The form that Aspergillus lung disease takes is heavily dependent on the immune response of the patient.3 Indolent forms of locally invasive aspergillosis in the form of chronic necrotising or semi-invasive aspergillosis in apparently immunocompetent individuals are now recognised.
Invasive aspergillosis is a result of three factors: (1) suppression of the immune response due to debilitating disease or therapy; (2) glucocorticoid therapy with consequent diminished inflammatory response and disruption of the normal flora by antimicrobial agents4; and (3) local implantation of the fungus. The disease is well known in immunocompromised individuals but has also been described in healthy individuals. Patients with a compromised immune system, specifically with neutropenia, are susceptible to acute airway-invasive and angioinvasive aspergillosis in the absence of pre-existing lung pathology.
There have been a few cases described in which patients were immunocompetent. Orr et al5 documented two patients with normal host defences in whom postmortem examination revealed death due to disseminated aspergillosis (one patient had a history of coronary heart disease, the other acute renal failure following gangrenous appendicitis). Our patient was otherwise healthy as confirmed by the normal haematological studies.
The usual pathogenesis of invasive aspergillosis is by dissemination from a primary site, such as the lungs or the paranasal sinuses, or by contiguous spread.6 In this particular patient, the chest X-ray and CT scan of the chest were clear without a primary lesion. It was therefore postulated that inhalation of the fungal spores with immediate mediastinal invasion resulted in the implantation of a high concentration of aspergillus spores around the heart. This was followed by chronic infiltration around the pericardium and extension into the heart.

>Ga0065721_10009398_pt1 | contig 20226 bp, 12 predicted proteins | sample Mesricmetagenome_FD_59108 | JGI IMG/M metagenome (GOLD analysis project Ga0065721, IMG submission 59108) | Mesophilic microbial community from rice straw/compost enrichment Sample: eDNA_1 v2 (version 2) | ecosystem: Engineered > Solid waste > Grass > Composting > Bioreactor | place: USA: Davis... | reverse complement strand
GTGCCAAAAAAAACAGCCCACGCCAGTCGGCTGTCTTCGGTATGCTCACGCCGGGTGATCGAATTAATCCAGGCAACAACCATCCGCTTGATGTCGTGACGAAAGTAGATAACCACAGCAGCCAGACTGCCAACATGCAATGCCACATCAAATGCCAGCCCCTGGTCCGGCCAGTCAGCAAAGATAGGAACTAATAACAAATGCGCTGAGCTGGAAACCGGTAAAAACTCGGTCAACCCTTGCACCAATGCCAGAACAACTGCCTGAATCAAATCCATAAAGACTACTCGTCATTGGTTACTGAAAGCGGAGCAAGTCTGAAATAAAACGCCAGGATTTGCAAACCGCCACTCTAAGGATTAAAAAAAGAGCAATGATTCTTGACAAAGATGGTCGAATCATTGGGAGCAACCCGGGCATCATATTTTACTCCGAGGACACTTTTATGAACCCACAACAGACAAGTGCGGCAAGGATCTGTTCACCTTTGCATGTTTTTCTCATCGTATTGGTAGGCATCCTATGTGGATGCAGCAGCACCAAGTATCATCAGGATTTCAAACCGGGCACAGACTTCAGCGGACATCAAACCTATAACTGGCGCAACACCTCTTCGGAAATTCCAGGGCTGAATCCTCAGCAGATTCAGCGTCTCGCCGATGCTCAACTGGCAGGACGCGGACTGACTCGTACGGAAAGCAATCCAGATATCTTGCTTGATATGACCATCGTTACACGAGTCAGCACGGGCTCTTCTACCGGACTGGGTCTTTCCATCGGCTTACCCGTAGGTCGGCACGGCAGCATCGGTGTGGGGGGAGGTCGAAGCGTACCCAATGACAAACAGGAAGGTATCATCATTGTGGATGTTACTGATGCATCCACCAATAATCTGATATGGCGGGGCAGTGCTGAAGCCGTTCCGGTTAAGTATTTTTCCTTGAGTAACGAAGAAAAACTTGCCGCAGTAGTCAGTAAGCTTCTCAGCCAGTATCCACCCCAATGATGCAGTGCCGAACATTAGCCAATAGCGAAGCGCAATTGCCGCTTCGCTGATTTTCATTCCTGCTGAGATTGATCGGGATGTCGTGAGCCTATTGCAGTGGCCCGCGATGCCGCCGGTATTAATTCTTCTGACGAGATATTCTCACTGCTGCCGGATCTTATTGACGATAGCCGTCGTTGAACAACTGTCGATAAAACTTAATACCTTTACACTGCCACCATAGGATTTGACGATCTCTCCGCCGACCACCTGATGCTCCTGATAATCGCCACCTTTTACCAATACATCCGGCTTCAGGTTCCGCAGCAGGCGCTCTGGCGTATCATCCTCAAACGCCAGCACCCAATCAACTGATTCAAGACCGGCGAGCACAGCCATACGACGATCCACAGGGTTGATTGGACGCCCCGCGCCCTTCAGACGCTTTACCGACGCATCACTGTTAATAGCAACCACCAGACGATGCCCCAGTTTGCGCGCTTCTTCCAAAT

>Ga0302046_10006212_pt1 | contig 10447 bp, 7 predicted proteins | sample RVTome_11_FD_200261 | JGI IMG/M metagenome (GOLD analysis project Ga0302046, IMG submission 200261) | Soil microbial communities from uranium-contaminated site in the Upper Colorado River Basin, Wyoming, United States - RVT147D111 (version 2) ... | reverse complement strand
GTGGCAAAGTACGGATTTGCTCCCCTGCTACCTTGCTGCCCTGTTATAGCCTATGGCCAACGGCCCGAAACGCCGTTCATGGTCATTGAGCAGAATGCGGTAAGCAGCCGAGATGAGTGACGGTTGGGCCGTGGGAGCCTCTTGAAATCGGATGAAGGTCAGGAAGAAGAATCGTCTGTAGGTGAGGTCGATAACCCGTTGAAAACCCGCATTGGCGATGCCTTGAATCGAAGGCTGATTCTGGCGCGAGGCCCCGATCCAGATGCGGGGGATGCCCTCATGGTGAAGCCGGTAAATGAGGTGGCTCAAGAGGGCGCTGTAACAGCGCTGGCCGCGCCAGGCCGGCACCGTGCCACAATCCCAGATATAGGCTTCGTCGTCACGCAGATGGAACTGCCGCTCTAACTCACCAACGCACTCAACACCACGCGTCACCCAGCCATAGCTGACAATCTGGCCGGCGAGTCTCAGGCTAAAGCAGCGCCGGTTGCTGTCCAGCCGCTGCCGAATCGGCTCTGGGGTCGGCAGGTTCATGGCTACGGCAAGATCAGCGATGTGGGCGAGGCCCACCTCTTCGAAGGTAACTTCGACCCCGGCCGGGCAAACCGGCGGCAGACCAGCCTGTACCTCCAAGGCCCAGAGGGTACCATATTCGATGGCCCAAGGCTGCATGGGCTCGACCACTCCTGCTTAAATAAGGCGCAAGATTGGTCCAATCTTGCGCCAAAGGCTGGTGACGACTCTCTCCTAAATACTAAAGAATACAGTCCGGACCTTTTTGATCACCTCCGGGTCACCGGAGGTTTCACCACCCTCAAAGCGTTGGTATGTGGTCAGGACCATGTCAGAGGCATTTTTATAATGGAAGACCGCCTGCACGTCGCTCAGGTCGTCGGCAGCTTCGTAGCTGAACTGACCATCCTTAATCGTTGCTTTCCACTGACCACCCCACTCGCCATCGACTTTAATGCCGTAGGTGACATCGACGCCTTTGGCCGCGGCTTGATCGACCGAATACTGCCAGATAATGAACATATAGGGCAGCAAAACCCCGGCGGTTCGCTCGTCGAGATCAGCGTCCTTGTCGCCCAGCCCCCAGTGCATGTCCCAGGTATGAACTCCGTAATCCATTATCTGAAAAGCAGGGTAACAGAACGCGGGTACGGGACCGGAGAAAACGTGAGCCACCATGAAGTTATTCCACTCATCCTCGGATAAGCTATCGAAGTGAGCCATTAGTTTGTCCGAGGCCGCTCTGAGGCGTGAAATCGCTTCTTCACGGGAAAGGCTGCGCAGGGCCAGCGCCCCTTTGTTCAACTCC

This idea was supported by the histopathology report of granulomatous tissue fibrosis, indicating a long-standing process, and in keeping with the history of worsening shortness of breath for 3 years. Our case showed an undefined mass in the anterior, middle, and posterior mediastinum extending into the LA. The effects of the mass could explain all of the patient’s symptoms, namely worsening dyspnoea and cardiac tamponade symptoms.
In conclusion, this case highlights that there is usually a long dormant period before the clinical manifestation of aspergillosis, clinically and radiologically the disease may be suggestive of a malignant process, and contamination with aspergillus should be considered from all possible aspects, particularly in healthy individuals.
1. Shakoor MT, Ayub S, Ayub Z, Mahmood F. Fulminant invasive aspergillosis of the mediastinum in an immunocompetent host: a case report. J Med Case Rep 2012;6:311. Crossref
2. Al-Alawi A, Ryan CF, Flint JD, Müller NL. Aspergillus-related lung disease. Can Respir J 2005;12:377-87. Crossref
3. Gefter WB. The spectrum of pulmonary aspergillosis. J Thorac Imaging 1992;7:56-74. Crossref
4. Mashimoto H, Suyama N, Araki J, et al. A case of mediastinitis and bilateral pyothorax, following acute epiglottitis with concurrent Aspergillus infection [in Japanese]. Kansenshogaku Zasshi 1992;66:648-52. Crossref
5. Orr DP, Myerowitz RL, Dubois PJ. Patho-radiologic correlation of invasive pulmonary aspergillosis in the compromised host. Cancer 1978;41:2028-39. Crossref
6. Hendrix WC, Arruda LK, Platts-Mills TA, Haworth CS, Jabour R, Ward GW Jr. Aspergillus epidural abscess and cord compression in a patient with aspergilloma and empyema. Survival and response to high dose systemic amphotericin therapy. Am Rev Respir Dis 1992;145:1483-6. Crossref